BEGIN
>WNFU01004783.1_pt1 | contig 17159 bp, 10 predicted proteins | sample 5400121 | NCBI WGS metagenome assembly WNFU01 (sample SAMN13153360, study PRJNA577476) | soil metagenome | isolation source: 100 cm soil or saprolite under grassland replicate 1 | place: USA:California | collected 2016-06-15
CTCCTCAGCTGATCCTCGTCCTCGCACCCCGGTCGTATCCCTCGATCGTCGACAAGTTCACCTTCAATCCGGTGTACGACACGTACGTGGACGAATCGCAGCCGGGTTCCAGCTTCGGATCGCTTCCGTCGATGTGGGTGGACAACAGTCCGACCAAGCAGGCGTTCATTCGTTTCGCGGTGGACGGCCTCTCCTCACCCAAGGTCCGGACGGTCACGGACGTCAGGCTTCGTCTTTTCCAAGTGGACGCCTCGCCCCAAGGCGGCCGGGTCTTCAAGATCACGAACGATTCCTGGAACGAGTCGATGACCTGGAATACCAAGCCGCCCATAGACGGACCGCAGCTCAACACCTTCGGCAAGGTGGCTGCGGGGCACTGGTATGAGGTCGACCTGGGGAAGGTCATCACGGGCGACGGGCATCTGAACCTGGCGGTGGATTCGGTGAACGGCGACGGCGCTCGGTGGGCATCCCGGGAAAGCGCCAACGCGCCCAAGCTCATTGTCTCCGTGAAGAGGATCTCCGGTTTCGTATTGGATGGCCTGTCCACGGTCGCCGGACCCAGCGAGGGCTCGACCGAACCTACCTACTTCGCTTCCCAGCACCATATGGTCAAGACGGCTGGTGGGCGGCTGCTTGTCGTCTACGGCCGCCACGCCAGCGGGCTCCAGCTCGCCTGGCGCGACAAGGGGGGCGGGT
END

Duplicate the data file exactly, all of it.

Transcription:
>WNFU01004783.1_pt1 | contig 17159 bp, 10 predicted proteins | sample 5400121 | NCBI WGS metagenome assembly WNFU01 (sample SAMN13153360, study PRJNA577476) | soil metagenome | isolation source: 100 cm soil or saprolite under grassland replicate 1 | place: USA:California | collected 2016-06-15
CTCCTCAGCTGATCCTCGTCCTCGCACCCCGGTCGTATCCCTCGATCGTCGACAAGTTCACCTTCAATCCGGTGTACGACACGTACGTGGACGAATCGCAGCCGGGTTCCAGCTTCGGATCGCTTCCGTCGATGTGGGTGGACAACAGTCCGACCAAGCAGGCGTTCATTCGTTTCGCGGTGGACGGCCTCTCCTCACCCAAGGTCCGGACGGTCACGGACGTCAGGCTTCGTCTTTTCCAAGTGGACGCCTCGCCCCAAGGCGGCCGGGTCTTCAAGATCACGAACGATTCCTGGAACGAGTCGATGACCTGGAATACCAAGCCGCCCATAGACGGACCGCAGCTCAACACCTTCGGCAAGGTGGCTGCGGGGCACTGGTATGAGGTCGACCTGGGGAAGGTCATCACGGGCGACGGGCATCTGAACCTGGCGGTGGATTCGGTGAACGGCGACGGCGCTCGGTGGGCATCCCGGGAAAGCGCCAACGCGCCCAAGCTCATTGTCTCCGTGAAGAGGATCTCCGGTTTCGTATTGGATGGCCTGTCCACGGTCGCCGGACCCAGCGAGGGCTCGACCGAACCTACCTACTTCGCTTCCCAGCACCATATGGTCAAGACGGCTGGTGGGCGGCTGCTTGTCGTCTACGGCCGCCACGCCAGCGGGCTCCAGCTCGCCTGGCGCGACAAGGGGGGCGGGT